Remember when buy buttons were all the rage? You should — it was just last year. Google, Facebook, Instagram, Pinterest and Twitter were all throwing their hats in the ring.
But now, it appears Twitter is backing off the easy-click purchase strategy. The microblogging platform announced last month that it’s officially getting rid of its 25-person team behind the Buy Now button. CEO Jack Dorsey says he is hoping to shift Twitter’s focus from direct commerce to dynamic product ads and ramp up customer service efforts.
So Why Did the Twitter Buy Button Flop?
We think it boils down to a matter of buyer intent — so long as the buying intent is present, then eliminating friction to convert is useful (such as with a buy button). For example, when a shopper Googles a specific product — like a hiking boot or a beach chair — they’re demonstrating at least some intent to purchase a product in the near future.
The problem with Twitter is that people aren’t turning to the platform with an intent to shop (or buy). In fact, 59% of Twitter users turn to the platform to catch up on news.
So sure, a strategically placed ad for a Golden State Warriors jersey might be a hot seller this month, but in general, a text-heavy platform like Twitter isn’t where today’s highly visual consumer is going to search for or buy products. Why? Consumers expect more information about a product when they’re shopping online, not less.
That doesn’t mean that social platforms don’t have a big role in e-commerce conversion.
From Social Commerce to Retargeting to Carousel Ads
Instead of buy buttons, Twitter is likely focusing its resources on dynamic product ads (DPAs). Again, it all comes down to intent. Shoppers might not login to Twitter to search for a new product, but an advertiser could use shoppers’ past behavior to retarget them with ads in places where they spend a lot of idle time: their social media feeds.
Lately, it seems as though the popular dynamic product ads surfacing on social media are the latest iteration of advertising on social. Not unlike the product listing ads you find on Google Shopping, dynamic ads on social are a possible solution to the aforementioned intent barrier. They allow merchants to deliver specific product information to consumers based on their interests and past internet activity.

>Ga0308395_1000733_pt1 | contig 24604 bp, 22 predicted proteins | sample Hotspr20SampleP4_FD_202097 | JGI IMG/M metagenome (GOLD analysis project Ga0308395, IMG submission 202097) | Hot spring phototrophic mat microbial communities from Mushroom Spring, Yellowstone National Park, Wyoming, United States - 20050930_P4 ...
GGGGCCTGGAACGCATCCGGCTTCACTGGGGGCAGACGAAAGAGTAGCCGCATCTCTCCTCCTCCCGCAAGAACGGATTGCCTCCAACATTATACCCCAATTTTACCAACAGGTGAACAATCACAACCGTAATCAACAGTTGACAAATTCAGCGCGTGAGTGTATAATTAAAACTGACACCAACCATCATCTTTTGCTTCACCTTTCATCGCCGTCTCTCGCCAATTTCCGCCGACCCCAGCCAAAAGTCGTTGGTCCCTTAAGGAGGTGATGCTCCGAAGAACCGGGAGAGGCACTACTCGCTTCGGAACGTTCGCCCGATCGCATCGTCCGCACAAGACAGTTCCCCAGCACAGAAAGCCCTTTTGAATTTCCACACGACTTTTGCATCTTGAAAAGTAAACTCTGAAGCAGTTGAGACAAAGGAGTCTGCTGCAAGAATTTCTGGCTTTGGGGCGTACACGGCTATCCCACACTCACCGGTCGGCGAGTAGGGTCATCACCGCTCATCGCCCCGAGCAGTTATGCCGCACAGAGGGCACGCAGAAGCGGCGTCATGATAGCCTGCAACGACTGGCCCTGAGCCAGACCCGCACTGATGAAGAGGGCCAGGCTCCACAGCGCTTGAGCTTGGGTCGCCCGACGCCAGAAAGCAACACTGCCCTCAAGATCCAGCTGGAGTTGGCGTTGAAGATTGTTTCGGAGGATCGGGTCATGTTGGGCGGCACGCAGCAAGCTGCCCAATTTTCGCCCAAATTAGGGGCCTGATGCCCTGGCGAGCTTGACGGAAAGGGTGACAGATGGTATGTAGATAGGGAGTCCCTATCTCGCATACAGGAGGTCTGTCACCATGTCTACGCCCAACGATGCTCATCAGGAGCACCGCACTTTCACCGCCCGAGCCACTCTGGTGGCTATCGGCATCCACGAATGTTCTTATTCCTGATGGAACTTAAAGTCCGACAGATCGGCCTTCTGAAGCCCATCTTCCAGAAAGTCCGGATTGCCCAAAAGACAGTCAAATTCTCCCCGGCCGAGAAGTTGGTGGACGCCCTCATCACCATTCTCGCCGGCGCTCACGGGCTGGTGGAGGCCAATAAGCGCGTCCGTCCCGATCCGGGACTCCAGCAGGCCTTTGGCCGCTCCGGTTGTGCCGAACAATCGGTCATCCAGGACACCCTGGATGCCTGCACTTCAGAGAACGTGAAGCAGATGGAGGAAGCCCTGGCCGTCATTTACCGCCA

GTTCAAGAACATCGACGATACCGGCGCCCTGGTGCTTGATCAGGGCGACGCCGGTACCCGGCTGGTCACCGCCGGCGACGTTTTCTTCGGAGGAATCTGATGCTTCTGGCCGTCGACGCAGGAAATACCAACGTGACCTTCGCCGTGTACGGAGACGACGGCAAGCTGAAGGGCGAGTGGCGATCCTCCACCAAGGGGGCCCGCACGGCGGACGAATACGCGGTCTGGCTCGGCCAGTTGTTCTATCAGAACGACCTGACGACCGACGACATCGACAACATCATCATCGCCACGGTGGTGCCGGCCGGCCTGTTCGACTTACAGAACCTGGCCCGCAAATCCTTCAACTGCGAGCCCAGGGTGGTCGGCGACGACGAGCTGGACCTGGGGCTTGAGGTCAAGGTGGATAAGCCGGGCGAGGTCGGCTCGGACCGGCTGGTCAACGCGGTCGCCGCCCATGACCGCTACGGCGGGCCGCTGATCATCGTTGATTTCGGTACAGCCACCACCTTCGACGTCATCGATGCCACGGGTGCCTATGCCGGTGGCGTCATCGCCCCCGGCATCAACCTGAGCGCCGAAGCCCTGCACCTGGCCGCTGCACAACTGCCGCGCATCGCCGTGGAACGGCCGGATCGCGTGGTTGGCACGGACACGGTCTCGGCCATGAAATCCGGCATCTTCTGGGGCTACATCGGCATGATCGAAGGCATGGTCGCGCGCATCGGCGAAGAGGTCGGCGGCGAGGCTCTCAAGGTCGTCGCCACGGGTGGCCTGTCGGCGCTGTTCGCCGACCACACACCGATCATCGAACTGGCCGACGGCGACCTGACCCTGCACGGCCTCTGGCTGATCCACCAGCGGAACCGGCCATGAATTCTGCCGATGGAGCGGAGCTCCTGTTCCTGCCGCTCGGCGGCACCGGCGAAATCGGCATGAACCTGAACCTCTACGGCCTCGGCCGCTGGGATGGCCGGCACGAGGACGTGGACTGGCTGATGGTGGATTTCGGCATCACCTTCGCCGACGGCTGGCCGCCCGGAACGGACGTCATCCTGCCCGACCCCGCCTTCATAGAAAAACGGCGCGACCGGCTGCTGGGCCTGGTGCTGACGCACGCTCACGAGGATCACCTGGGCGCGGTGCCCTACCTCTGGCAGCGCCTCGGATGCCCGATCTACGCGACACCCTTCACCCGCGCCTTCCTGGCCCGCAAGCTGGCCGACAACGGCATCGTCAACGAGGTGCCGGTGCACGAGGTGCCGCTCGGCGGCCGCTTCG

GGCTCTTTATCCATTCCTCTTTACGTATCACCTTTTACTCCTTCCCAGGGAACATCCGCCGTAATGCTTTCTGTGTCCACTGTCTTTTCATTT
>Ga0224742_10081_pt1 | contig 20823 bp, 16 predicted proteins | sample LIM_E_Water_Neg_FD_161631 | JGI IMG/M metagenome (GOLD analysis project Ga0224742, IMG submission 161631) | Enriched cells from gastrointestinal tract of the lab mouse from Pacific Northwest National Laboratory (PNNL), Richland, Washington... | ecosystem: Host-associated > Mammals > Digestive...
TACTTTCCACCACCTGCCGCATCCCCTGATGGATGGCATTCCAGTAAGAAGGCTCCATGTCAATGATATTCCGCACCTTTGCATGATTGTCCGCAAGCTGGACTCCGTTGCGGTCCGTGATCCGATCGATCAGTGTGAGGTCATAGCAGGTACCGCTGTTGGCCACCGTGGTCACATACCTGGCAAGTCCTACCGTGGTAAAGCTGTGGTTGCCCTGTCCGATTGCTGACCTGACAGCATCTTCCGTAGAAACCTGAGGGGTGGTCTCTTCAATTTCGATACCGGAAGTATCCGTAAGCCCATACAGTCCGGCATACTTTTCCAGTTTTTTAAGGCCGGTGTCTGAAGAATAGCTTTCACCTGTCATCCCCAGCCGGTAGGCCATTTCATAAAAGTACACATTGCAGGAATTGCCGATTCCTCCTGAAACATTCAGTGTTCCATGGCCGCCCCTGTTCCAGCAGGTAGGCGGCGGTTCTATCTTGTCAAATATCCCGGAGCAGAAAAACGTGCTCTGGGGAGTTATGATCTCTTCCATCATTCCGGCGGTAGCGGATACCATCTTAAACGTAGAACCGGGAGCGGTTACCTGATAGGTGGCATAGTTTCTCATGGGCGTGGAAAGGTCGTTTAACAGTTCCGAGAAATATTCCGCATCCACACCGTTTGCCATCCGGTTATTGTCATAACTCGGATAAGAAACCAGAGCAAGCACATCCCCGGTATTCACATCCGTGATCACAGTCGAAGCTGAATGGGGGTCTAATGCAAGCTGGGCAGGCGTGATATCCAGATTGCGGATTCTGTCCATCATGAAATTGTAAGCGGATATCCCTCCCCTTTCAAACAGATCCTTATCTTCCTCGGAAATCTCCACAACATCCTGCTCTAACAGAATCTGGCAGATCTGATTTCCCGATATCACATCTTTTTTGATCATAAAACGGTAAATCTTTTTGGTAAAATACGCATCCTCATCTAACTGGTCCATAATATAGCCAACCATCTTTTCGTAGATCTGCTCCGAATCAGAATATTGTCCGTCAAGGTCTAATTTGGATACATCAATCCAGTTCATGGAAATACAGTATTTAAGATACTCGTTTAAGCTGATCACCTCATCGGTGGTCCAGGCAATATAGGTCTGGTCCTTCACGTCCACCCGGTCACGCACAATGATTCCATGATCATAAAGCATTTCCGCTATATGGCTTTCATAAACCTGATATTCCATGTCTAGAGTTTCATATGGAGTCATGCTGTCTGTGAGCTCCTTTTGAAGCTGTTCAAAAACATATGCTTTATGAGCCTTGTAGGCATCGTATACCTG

Just last month, Facebook announced that Instagram would now offer Dynamic Ads, and Twitter is following suit in more ways than one. Aside from the shift in focus from buy buttons to dynamic product ads, Twitter announced this week that it’s testing a new carousel ad unit — similar to the ones we already see on both Facebook and Instagram, which have been extremely successful in their early stages.
But this is where Twitter pulls away from the pack. Twitter’s carousel ads will be a combination of targeted advertising and crowdsourced content, allowing brands to not only include multiple pictures and tweets of their products, but also create a rich brand story.
Ultimately, the trends we’re seeing in the social advertising space reflect the overall digital landscape: Consumers are engaging with content, but their standards for what constitutes quality and valuable content are increasing exponentially.
It’s been a tough year for Twitter so far. The company has been struggling to boost growth, and just last week Bloomberg reported that Snapchat has officially surpassed Twitter in daily users — in half the time. The 10-year-old company is taking critical hits in the stock market due to an underwhelming first quarter, prompting the company to make a few changes to stay relevant in the fast-paced world of social media.
But Twitter still has the upper hand compared to a platform like Snapchat. Despite Snapchat’s massive daily user growth, brands have seen little to no ROI on the platform, rivaling the 64% of brands that see value in advertising on Twitter. Twitter’s interface makes it easy for users to actively engage with brands’ content, a competitive advantage that’s paving the way for innovation within the social advertising space.
We’ll keep watching for any developments. For now, be sure to subscribe to the blog for all breaking e-commerce news, insights and opinions.